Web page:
The 2018 Farm Bill has passed the House and Senate. What does it mean for farmers and homesteaders?

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After passing in the U.S. Senate on Tuesday by a vote of 87-13, and making it through the U.S. House of Representatives with a 389-47 vote on Wednesday, the 2018 Farm Bill now heads to the desk of President Donald Trump to be signed into law.

The 2018 Farm Bill has passed the House and Senate. What does it mean for farmers and homesteaders?
The final draft of the 2018 Farm Bill is being viewed as a victory for food sovereignty Maine. | Sarah Walker Caron

What is the Farm Bill?

H.R.2: The Agriculture Improvement Act of 2018, commonly called The Farm Bill, is the massive 641-page, $867 billion legislation that authorizes federal support and funding for United States Department of Agriculture programs on commodities, conservation, farm credit, rural development, research, extension services, horticulture, crop insurance, nutrition assistance and trade for the next five years.

It’s the primary tool used by the USDA to set food policy in the country. It is reviewed and renewed by Congress every five years.

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The bulk of the bill’s budget is directed toward the federal Supplemental Nutrition Assistance Program — or SNAP — which receives 80 percent of the funding.

The remaining funds are directed toward agricultural programs and services.

What programs are included in the Farm Bill?

According to the National Sustainable Agriculture Coalition, the 2018 Farm Bill contains some good news for beginning, small and/or organic farmers and local food movements.

Funding is included for programs like the Beginning Farmer and Rancher Development Program, the Outreach and Assistance for Socially Disadvantaged and Veteran Farmers and Ranchers Program, Value-Added Producer Grant Program and the Farmers Market and Local Food Promotion Program.

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These programs provide permanent funding for programs that support local farmers markets and permanently allots money for organizations that work to train the next generation of farmers and support veteran and minority farmers.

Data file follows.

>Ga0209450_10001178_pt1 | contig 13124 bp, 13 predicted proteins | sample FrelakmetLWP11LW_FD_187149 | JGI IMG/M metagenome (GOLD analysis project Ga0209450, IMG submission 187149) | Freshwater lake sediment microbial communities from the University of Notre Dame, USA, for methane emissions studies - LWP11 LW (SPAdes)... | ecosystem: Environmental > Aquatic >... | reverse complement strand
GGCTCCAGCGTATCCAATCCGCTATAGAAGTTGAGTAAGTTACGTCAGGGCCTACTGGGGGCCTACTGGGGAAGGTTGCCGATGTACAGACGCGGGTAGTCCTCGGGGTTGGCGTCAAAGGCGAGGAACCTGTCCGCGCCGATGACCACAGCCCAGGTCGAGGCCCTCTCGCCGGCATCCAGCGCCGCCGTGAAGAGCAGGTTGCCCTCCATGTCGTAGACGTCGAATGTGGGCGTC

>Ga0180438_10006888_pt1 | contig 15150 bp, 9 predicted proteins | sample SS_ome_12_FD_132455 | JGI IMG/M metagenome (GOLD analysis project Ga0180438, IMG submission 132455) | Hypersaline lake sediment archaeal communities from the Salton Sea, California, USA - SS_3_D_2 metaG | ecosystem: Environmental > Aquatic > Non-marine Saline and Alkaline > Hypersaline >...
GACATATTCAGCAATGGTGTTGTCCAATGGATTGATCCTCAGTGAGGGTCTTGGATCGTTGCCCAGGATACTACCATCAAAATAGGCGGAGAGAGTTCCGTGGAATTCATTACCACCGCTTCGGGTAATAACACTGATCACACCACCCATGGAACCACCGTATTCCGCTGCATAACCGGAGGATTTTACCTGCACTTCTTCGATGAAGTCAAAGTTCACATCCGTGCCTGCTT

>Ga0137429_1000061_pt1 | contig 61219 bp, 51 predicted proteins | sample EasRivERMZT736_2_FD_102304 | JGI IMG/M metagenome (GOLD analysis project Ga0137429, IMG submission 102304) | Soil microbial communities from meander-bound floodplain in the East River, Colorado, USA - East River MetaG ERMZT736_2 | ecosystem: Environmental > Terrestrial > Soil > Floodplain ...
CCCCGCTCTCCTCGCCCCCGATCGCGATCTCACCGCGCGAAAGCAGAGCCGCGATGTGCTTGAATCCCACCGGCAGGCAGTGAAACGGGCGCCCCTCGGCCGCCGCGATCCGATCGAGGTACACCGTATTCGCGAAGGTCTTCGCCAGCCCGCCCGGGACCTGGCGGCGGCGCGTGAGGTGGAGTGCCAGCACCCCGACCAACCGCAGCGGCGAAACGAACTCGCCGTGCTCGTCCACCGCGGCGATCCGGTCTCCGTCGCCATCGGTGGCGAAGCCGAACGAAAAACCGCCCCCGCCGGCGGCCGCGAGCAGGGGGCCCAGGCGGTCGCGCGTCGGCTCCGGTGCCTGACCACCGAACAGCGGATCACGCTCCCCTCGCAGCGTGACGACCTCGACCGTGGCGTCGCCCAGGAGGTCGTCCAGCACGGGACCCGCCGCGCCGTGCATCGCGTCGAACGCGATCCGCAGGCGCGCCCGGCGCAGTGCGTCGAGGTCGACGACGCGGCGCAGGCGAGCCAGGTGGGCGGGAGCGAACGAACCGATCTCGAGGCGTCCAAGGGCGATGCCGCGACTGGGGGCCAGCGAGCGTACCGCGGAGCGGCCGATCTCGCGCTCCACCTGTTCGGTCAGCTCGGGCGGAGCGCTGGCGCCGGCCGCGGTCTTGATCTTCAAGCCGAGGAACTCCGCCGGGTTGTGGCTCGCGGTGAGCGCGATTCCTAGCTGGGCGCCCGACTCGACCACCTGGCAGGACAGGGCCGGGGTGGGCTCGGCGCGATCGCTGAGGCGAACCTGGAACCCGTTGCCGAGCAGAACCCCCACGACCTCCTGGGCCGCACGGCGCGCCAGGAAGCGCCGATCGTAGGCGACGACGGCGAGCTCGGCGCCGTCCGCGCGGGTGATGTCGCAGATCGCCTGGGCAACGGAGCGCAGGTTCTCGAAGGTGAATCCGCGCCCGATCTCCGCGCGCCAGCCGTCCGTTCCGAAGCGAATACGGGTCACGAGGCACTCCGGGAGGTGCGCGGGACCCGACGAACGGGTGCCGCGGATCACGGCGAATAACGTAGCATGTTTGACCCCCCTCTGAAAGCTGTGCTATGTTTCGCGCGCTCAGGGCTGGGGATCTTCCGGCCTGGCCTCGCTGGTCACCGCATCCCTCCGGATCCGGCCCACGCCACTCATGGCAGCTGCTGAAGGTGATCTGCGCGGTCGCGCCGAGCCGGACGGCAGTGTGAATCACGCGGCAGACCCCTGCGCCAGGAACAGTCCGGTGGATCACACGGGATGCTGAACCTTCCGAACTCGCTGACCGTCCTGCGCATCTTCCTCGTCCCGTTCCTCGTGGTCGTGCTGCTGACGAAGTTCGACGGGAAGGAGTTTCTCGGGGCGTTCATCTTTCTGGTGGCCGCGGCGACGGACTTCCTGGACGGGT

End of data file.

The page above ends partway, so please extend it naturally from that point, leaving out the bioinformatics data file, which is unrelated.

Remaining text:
How is organic farming helped in the Farm Bill?

The 2018 Farm Bill also includes increased funding for the National Organic Research and Extension Initiative from $20 million annually in 2019-20 to $50 million over the next five years. The research initiative funds projects that enhance producers’ ability to grow and market high quality organic agriculture products.

“The final deal addresses a growing need to scale up our nation’s farm-to-fork initiatives, invest in healthy food, support the next generation of farmers and other underserved producers and continue making strides in organic agriculture research,” said Juli Obudzinski, interim policy director at the National Sustainable Agriculture Coalition. “The 2018 Farm Bill will make a critical investment in the future of American agriculture.”

Conservation in the Farm Bill

The 2018 Farm Bill preserves funding for the federal Conservation Stewardship Program which supports and funds farmers’ work to preserve the land through practices like planting cover crops, rotational grazing, pest management, buffer strips and the transition to organic farming.

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The bill legalizes the commercial production of hemp, a form of cannabis used for fiber and making everything from paper products to clothing to a form of concrete.

What are some of the negatives in the Farm Bill?

On Tuesday, The National Family Farm Coalition issued a statement saying the Farm Bill, despite funding programs helping small and organic farmers, was still written primarily to help the large agricultural businesses.

“The overall premise of this farm bill, like those of the past two decades, is to expand production, force foreign export markets to absorb the oversupply and rely on insufficient subsidies and insurance programs to buffer farmers from the resulting low prices,” the coalition said in its statement. “These policies have driven farmers out of business, shrunk farmer prices and worker wages while profiting multinational corporations, devastated rural economies restricted aid for the neediest and contributed to climate change and high obesity rates.”

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